ted Ireland before Aug. 1642, at which & See above in vol. i. p. xxx. note a.

time motion was made by the h See the letter of Baillie to Voetius Irish House of Lords to the Commons quoted in note b above.

for the withdrawal of the charge of The date in the title-page of the treason against him, but in vain original edition is 1643 ; and as (Carte, Life of the Duke of Ormonde, rather long discussion occurs in the vol. i. p. 372); and joined the Earl of latter part of the book (below pp. 436- Newcastle before January 1642-3, as 454) concerning Sir John Hotham's he preached a funeral sermon in York conduct in shutting the king out of Cathedral for Mr. Slingsby, Lord Hull in April, 1642, in which there Stratford's secretary, who was slain in occurs no allusion whatever to the de- a skirmish in the civil war at Giscapitation of that unhappy politician borough on the 15th of that month by the Parliament, or even his arrest, (Rushw., vol. v. p. 774 ; and see which last occurred June 29, 1643, the Whitelocke's Memor., p. 63). greater part of the book must have been Feb. 2, also, of the same year, there at least written, if not printed, before the appeared a Declaration of the Right last-named date. The same conclusion Honble. the Earle of Newcastle his would follow from the fact, that in the Excellency,” &c., “in answer to six same part of the book (helow p. 451) groundless aspersions cast upon him some dates in July 1642 are given by the Lord Fairefax in his late warwith the day of the month only. A rant” (in Rushw., vol. vi. pp. 133— book bearing the date of 1644 in its 141), which is manifestly Bramhall's title-page is quoted in p. 473, note k composition.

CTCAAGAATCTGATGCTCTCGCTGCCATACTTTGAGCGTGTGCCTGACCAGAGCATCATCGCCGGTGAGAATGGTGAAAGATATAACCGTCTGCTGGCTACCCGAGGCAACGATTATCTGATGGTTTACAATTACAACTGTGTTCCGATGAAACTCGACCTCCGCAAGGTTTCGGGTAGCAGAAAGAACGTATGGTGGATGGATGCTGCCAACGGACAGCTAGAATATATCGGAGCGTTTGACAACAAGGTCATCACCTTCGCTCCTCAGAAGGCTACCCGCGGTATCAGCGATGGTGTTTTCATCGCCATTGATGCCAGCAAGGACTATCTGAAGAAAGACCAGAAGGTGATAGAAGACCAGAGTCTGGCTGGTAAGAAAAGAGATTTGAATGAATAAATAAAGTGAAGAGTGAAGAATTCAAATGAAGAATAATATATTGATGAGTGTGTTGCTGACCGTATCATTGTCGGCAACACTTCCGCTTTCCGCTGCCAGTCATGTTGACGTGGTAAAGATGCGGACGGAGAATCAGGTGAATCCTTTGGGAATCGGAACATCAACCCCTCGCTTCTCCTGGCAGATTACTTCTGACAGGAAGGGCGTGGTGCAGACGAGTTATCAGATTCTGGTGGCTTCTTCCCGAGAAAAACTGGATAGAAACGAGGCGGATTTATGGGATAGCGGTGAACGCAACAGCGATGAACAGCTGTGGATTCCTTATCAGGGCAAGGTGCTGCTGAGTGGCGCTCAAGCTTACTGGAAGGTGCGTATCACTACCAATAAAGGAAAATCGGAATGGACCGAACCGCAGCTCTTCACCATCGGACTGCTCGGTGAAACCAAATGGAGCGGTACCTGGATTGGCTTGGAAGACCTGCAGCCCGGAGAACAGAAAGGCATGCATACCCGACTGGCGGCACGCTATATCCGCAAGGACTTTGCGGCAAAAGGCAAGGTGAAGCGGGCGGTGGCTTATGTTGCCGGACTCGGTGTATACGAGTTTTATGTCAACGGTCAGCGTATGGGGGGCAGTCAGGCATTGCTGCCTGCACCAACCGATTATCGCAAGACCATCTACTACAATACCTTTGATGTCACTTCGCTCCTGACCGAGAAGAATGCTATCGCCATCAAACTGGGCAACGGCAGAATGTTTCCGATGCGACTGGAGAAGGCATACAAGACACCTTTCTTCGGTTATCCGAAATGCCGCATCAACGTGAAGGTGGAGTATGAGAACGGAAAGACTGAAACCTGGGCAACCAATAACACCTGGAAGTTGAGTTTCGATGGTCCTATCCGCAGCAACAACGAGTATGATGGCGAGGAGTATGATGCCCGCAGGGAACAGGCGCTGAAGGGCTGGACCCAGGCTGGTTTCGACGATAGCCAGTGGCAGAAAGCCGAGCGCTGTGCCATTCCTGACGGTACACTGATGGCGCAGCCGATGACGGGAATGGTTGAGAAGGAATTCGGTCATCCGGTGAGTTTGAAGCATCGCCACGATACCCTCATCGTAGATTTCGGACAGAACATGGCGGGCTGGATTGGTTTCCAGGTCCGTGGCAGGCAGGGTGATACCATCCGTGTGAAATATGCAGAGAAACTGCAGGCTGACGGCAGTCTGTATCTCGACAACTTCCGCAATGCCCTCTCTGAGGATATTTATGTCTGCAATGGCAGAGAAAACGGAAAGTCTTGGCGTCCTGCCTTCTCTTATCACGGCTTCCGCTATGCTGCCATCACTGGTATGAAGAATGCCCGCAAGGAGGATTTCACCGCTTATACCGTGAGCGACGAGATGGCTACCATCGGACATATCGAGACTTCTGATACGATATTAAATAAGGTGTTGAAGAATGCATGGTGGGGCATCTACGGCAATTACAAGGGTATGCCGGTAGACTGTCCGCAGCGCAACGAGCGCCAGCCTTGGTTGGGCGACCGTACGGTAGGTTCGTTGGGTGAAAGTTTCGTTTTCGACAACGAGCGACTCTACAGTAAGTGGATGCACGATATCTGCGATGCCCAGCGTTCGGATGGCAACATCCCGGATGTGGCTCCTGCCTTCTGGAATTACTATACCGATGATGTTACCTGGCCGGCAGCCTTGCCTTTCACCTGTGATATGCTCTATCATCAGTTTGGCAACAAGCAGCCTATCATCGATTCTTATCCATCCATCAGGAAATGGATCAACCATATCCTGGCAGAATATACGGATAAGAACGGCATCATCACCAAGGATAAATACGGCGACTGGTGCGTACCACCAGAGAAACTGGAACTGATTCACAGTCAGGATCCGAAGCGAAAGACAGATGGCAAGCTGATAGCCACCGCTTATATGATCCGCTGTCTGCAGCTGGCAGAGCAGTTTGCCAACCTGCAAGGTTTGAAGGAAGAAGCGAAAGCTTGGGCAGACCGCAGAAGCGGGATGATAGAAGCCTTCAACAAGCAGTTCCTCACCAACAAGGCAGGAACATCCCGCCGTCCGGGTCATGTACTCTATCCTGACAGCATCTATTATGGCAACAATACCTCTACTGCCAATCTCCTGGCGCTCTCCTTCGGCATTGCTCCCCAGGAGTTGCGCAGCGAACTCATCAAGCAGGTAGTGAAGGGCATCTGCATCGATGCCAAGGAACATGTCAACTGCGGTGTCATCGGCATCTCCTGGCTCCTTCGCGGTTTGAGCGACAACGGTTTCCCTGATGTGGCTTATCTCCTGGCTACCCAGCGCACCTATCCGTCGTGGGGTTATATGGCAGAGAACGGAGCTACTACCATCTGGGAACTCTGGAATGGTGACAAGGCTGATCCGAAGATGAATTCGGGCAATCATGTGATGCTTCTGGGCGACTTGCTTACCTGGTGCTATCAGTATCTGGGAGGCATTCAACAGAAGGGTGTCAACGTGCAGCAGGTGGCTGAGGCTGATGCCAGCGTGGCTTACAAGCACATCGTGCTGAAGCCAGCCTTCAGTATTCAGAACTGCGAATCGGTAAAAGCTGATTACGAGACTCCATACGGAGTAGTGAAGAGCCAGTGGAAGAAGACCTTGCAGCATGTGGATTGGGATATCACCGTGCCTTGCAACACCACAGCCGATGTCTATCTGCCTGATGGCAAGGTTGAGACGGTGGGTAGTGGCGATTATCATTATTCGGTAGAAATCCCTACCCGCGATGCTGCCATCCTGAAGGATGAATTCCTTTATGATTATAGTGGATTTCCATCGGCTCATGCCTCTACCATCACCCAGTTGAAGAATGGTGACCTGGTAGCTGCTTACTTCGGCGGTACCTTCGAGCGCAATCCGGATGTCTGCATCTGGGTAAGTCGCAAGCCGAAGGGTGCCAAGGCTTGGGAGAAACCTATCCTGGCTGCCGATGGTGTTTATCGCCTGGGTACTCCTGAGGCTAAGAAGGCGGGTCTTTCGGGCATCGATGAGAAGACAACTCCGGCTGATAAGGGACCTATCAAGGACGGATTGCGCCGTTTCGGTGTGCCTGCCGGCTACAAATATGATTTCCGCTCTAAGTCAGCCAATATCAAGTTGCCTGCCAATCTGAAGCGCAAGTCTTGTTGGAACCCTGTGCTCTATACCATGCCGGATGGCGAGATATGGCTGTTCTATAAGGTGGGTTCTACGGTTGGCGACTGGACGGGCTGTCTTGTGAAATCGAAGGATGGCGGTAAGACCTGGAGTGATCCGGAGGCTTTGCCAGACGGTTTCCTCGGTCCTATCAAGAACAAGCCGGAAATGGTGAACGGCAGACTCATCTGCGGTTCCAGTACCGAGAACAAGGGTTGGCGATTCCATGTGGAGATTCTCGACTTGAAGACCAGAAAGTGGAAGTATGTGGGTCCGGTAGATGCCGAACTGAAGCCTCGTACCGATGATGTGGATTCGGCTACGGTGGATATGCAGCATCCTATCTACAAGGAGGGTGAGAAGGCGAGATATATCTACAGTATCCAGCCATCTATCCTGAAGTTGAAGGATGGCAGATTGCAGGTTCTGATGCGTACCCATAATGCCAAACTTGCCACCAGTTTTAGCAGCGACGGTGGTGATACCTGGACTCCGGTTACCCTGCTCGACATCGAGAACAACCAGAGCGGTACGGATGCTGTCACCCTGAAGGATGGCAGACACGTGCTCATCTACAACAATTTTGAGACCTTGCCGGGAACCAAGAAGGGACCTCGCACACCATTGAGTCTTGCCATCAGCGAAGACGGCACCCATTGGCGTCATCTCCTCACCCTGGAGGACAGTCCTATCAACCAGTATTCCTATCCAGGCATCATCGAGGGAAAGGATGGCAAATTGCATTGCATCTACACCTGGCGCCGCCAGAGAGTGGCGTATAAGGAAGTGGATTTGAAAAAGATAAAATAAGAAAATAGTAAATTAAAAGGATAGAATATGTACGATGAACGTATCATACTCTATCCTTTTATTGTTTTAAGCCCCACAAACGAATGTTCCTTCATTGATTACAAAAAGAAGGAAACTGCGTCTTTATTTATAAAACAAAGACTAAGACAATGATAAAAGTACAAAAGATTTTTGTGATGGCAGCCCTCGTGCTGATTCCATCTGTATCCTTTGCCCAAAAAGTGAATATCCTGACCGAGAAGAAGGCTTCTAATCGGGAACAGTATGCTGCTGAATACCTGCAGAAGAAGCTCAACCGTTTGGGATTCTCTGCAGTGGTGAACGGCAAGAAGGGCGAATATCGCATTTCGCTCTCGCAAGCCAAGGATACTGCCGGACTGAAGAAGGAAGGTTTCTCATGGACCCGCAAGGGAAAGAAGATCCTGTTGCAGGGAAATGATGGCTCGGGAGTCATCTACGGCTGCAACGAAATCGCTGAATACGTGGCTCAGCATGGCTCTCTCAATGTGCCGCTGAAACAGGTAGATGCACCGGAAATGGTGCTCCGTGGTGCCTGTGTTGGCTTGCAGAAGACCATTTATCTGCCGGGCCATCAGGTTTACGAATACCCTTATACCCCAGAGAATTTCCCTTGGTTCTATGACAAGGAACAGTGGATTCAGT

p. 571.